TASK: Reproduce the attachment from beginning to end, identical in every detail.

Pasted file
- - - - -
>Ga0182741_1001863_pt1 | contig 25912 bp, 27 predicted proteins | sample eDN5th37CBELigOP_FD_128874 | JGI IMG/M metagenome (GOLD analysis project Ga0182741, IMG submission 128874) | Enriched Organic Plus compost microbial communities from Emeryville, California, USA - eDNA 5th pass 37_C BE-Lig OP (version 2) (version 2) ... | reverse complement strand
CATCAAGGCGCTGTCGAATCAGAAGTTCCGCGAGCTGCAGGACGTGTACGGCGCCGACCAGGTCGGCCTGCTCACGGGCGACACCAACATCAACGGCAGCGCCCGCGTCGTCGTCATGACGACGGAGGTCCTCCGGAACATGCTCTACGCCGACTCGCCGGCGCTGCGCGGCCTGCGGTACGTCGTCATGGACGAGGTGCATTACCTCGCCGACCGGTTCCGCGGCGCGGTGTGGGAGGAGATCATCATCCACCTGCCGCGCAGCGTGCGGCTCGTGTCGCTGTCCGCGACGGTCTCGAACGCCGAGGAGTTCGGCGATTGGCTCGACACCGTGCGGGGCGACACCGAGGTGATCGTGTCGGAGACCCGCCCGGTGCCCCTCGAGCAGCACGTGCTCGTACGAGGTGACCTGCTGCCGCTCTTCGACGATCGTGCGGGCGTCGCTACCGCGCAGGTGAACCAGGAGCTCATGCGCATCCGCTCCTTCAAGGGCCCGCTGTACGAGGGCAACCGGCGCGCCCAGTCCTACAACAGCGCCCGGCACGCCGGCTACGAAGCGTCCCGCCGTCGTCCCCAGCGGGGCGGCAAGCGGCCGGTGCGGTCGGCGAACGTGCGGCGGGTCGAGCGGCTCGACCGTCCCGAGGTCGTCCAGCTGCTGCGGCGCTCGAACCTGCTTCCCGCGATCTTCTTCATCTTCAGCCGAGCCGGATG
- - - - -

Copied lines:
>Ga0182741_1001863_pt1 | contig 25912 bp, 27 predicted proteins | sample eDN5th37CBELigOP_FD_128874 | JGI IMG/M metagenome (GOLD analysis project Ga0182741, IMG submission 128874) | Enriched Organic Plus compost microbial communities from Emeryville, California, USA - eDNA 5th pass 37_C BE-Lig OP (version 2) (version 2) ... | reverse complement strand
CATCAAGGCGCTGTCGAATCAGAAGTTCCGCGAGCTGCAGGACGTGTACGGCGCCGACCAGGTCGGCCTGCTCACGGGCGACACCAACATCAACGGCAGCGCCCGCGTCGTCGTCATGACGACGGAGGTCCTCCGGAACATGCTCTACGCCGACTCGCCGGCGCTGCGCGGCCTGCGGTACGTCGTCATGGACGAGGTGCATTACCTCGCCGACCGGTTCCGCGGCGCGGTGTGGGAGGAGATCATCATCCACCTGCCGCGCAGCGTGCGGCTCGTGTCGCTGTCCGCGACGGTCTCGAACGCCGAGGAGTTCGGCGATTGGCTCGACACCGTGCGGGGCGACACCGAGGTGATCGTGTCGGAGACCCGCCCGGTGCCCCTCGAGCAGCACGTGCTCGTACGAGGTGACCTGCTGCCGCTCTTCGACGATCGTGCGGGCGTCGCTACCGCGCAGGTGAACCAGGAGCTCATGCGCATCCGCTCCTTCAAGGGCCCGCTGTACGAGGGCAACCGGCGCGCCCAGTCCTACAACAGCGCCCGGCACGCCGGCTACGAAGCGTCCCGCCGTCGTCCCCAGCGGGGCGGCAAGCGGCCGGTGCGGTCGGCGAACGTGCGGCGGGTCGAGCGGCTCGACCGTCCCGAGGTCGTCCAGCTGCTGCGGCGCTCGAACCTGCTTCCCGCGATCTTCTTCATCTTCAGCCGAGCCGGATG